|I met a gentleman once who spoke of being mustered out of the service at the | end of WWII and scheduled to be married in two weeks. Passing through | Nevada on his way home he chanced across and purchased surplus for a total | of $10,000 one P-51 Mustang and two spare engines, new in their shipping | containers. It was nearly his total net worth at the time and his fiancée | made him give them back. | | David Merrill | | |
Reply to
Jim R Studdard
He may own the airplane, but damned if I can see how he could possibly reach the pedals...
Reply to
cavelamb himself
Or, I think Tom Cruise owns a P51. Maybe he can use a spare in case his present one scientologically takes a crap.
That's a joke, son.
The museum would be a way for MANY people to enjoy the engine. I'm sure there's a body somewhere waiting for an engine.
Steve
Reply to
SteveB
He apparently keeps it in a large closet. I suppose he has to, it's a big thing to keep in a small closet.
Reply to
Mike
Dude! SHE would have had to be the one to go. There's a lot of women out ther, but very few Mustangs.
Jim Chandler Mustang lover
Reply to
Jim Chandler
There are still over 100 airworthy and currently certificated P-51s flying. Many more in multi-million dollar restoration programs. There are many examples of Allison and Merlin V-12s in museums already. That engine deserves to be in a flying P-51. JR Dweller in the cellar
woodworker88 wrote:
Reply to
JR North
At my father's funeral, January, 2002, two WW2 bombers and a P51 flew over. He was a flight engineer on bombers in the South Pacific. Yes, it would do good service in a flying specimen.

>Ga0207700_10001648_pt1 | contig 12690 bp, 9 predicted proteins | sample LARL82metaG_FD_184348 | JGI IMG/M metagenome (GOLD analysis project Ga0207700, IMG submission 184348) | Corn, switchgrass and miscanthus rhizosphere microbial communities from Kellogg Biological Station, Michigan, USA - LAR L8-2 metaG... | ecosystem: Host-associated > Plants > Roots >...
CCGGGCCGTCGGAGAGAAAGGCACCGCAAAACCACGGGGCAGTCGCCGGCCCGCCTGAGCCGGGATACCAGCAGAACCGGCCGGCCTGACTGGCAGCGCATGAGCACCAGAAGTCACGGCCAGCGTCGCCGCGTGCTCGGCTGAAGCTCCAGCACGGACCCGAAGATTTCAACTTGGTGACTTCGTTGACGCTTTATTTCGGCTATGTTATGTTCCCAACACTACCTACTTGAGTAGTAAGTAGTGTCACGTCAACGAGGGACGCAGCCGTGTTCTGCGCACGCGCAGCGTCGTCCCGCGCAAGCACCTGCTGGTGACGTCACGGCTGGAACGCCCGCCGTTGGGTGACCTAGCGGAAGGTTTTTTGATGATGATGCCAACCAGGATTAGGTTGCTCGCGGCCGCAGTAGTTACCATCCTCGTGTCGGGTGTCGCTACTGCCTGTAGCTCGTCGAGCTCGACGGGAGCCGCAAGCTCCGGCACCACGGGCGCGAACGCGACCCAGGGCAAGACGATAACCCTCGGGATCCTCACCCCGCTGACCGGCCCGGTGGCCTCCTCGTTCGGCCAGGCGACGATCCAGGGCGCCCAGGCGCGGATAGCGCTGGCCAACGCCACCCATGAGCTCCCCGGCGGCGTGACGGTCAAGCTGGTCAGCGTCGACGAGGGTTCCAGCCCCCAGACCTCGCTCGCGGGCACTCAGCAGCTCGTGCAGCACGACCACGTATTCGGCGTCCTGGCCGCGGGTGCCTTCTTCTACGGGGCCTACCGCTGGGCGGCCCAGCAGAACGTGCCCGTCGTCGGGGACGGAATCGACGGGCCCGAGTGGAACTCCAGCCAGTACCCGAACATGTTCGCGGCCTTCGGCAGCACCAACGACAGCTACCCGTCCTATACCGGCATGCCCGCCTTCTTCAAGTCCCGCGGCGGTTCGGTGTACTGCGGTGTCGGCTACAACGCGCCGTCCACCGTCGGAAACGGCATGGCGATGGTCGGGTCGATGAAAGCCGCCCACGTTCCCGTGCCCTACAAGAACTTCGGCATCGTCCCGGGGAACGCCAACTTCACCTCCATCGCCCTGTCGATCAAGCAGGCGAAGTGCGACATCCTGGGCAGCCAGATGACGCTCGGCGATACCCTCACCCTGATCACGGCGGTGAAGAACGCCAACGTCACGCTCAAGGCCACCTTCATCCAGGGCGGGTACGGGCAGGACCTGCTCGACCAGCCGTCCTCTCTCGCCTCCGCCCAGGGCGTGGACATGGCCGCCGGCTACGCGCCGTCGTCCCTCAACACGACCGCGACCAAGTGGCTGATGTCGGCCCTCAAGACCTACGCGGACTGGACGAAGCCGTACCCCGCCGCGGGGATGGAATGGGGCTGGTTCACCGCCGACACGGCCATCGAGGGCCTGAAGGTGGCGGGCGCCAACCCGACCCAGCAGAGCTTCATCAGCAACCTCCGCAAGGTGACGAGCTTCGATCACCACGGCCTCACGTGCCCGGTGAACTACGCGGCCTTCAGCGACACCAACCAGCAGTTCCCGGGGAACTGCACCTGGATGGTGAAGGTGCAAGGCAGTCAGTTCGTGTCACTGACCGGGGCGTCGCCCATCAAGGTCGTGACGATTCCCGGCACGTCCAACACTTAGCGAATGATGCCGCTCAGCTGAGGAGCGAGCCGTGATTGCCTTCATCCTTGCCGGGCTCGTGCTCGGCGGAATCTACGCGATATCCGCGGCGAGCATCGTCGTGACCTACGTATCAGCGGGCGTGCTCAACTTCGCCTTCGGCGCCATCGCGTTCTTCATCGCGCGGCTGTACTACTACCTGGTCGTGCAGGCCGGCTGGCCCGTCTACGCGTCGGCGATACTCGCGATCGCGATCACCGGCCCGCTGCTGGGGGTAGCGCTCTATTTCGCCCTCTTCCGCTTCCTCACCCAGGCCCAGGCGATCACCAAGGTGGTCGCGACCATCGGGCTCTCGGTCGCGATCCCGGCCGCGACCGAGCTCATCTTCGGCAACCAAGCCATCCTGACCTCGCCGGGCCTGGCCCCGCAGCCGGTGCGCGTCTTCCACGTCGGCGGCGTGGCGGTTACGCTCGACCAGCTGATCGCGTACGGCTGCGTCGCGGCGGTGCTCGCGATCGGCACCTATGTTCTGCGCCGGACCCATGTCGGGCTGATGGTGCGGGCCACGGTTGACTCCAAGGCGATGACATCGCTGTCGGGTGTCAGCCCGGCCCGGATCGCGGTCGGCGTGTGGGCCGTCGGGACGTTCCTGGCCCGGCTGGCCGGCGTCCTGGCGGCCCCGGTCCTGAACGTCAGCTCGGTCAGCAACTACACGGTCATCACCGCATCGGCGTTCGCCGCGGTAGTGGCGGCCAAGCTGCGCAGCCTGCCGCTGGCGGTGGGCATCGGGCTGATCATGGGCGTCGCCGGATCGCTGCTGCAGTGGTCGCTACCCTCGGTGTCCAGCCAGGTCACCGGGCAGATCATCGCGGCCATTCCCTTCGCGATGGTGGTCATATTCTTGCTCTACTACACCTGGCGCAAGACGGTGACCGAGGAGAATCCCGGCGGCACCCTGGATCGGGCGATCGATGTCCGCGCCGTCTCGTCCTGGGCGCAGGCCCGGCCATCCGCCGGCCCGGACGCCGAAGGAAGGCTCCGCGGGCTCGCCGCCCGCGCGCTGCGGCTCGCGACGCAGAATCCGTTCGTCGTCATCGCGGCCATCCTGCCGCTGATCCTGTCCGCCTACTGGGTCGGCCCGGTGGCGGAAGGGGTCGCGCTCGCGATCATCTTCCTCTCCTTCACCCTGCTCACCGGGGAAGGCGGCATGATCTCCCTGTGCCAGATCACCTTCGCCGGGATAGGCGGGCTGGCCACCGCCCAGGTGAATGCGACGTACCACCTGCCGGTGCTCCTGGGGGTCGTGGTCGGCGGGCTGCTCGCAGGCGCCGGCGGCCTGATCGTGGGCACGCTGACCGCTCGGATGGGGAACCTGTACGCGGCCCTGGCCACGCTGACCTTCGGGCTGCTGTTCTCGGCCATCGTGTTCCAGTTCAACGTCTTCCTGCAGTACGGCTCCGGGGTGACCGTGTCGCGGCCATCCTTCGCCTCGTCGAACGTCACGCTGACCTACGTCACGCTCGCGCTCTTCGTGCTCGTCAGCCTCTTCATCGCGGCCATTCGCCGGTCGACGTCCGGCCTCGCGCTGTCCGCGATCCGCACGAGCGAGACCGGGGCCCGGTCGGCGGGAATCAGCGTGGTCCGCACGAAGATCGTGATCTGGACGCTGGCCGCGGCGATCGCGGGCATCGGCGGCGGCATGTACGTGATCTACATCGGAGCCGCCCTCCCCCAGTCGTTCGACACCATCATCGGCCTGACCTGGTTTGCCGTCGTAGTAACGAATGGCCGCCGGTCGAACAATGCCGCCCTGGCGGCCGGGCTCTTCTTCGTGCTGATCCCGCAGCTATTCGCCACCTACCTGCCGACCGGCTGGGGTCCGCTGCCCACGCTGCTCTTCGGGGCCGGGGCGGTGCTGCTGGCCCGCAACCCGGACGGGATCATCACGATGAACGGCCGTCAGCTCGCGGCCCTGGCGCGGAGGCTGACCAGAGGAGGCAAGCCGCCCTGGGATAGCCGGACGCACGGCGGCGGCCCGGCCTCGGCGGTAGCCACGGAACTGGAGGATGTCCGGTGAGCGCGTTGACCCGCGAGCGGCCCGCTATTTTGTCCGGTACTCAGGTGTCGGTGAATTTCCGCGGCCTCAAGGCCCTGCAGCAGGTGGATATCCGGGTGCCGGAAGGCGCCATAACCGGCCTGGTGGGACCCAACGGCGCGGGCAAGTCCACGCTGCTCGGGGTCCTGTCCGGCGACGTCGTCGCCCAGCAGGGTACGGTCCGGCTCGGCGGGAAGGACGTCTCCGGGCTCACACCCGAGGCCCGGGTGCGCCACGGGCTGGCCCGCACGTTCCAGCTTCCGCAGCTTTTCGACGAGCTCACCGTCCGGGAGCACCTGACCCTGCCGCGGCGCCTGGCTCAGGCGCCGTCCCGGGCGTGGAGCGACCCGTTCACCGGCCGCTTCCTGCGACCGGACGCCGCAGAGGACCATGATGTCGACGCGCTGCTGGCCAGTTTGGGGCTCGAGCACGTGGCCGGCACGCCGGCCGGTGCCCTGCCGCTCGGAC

Steve
Reply to
SteveB
Almost every significant British plane in use in europe in WW2 was using the Merlin
Before i even start to research
the Merlin was used in Spitfires Hurricanes Lancasters Mosquitos Mustang P51B and later
Its easier to list the places it was not used in europe than list where it is used
I hope rolls royce still ahve the designs and patterns to an engine with that much historical significance
Reply to
Brent
Someone here on this NG was making a scale replica a couple or three years ago. He had the castings made by a sophisticated aluminum casting company in Canada, IIRC. I wonder how his project ended up?
-- Ed Huntress
Reply to
Ed Huntress
If i get good enough as an hsm to look at a project like that and call it anything less than crazy and impossible i'll consider myself to be able to do a pretty good job.
in the meantime i might look for old diesels and 1 cylinder engines to play with before i try digging into a racehorse piston engine like that. Let alone trying to scale the engine down whilst taking into account the "unshrinkables"
Reply to
Brent
I don't remember who the guy was, but he sure sounded like he knew what he was doing, and he must have sunk a lot of money into it. I remember that he uploaded photos of the castings somewhere. Maybe it was to the Metalworking.com dropbox?
Anybody remember?
-- Ed Huntress
Reply to
Ed Huntress
Aha! I found the 1/4-scale-model Merlin pix. Go to the dropbox (Metalworking.com), 2001_retired_files, and search on "Merlin."
It's an amazing piece of work, by Tom Kay. There is a text file that explains the project.
-- Ed Huntress
Reply to
Ed Huntress